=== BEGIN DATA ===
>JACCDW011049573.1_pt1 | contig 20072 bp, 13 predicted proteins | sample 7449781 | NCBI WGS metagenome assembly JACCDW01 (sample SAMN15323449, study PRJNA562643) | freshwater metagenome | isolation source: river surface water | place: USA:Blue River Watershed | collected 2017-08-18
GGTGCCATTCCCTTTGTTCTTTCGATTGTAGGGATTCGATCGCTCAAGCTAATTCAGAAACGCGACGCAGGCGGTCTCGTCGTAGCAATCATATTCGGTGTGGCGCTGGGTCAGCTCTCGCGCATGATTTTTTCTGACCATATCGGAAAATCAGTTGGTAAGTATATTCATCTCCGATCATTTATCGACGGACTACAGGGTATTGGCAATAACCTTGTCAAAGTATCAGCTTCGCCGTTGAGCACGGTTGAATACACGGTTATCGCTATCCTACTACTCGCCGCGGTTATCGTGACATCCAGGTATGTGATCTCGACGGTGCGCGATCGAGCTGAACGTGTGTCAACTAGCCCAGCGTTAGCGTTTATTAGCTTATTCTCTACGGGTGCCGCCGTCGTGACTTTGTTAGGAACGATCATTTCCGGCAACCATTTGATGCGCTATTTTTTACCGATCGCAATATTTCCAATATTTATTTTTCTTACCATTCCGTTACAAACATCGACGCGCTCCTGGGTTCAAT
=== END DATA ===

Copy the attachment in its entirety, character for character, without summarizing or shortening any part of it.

>JACCDW011049573.1_pt1 | contig 20072 bp, 13 predicted proteins | sample 7449781 | NCBI WGS metagenome assembly JACCDW01 (sample SAMN15323449, study PRJNA562643) | freshwater metagenome | isolation source: river surface water | place: USA:Blue River Watershed | collected 2017-08-18
GGTGCCATTCCCTTTGTTCTTTCGATTGTAGGGATTCGATCGCTCAAGCTAATTCAGAAACGCGACGCAGGCGGTCTCGTCGTAGCAATCATATTCGGTGTGGCGCTGGGTCAGCTCTCGCGCATGATTTTTTCTGACCATATCGGAAAATCAGTTGGTAAGTATATTCATCTCCGATCATTTATCGACGGACTACAGGGTATTGGCAATAACCTTGTCAAAGTATCAGCTTCGCCGTTGAGCACGGTTGAATACACGGTTATCGCTATCCTACTACTCGCCGCGGTTATCGTGACATCCAGGTATGTGATCTCGACGGTGCGCGATCGAGCTGAACGTGTGTCAACTAGCCCAGCGTTAGCGTTTATTAGCTTATTCTCTACGGGTGCCGCCGTCGTGACTTTGTTAGGAACGATCATTTCCGGCAACCATTTGATGCGCTATTTTTTACCGATCGCAATATTTCCAATATTTATTTTTCTTACCATTCCGTTACAAACATCGACGCGCTCCTGGGTTCAAT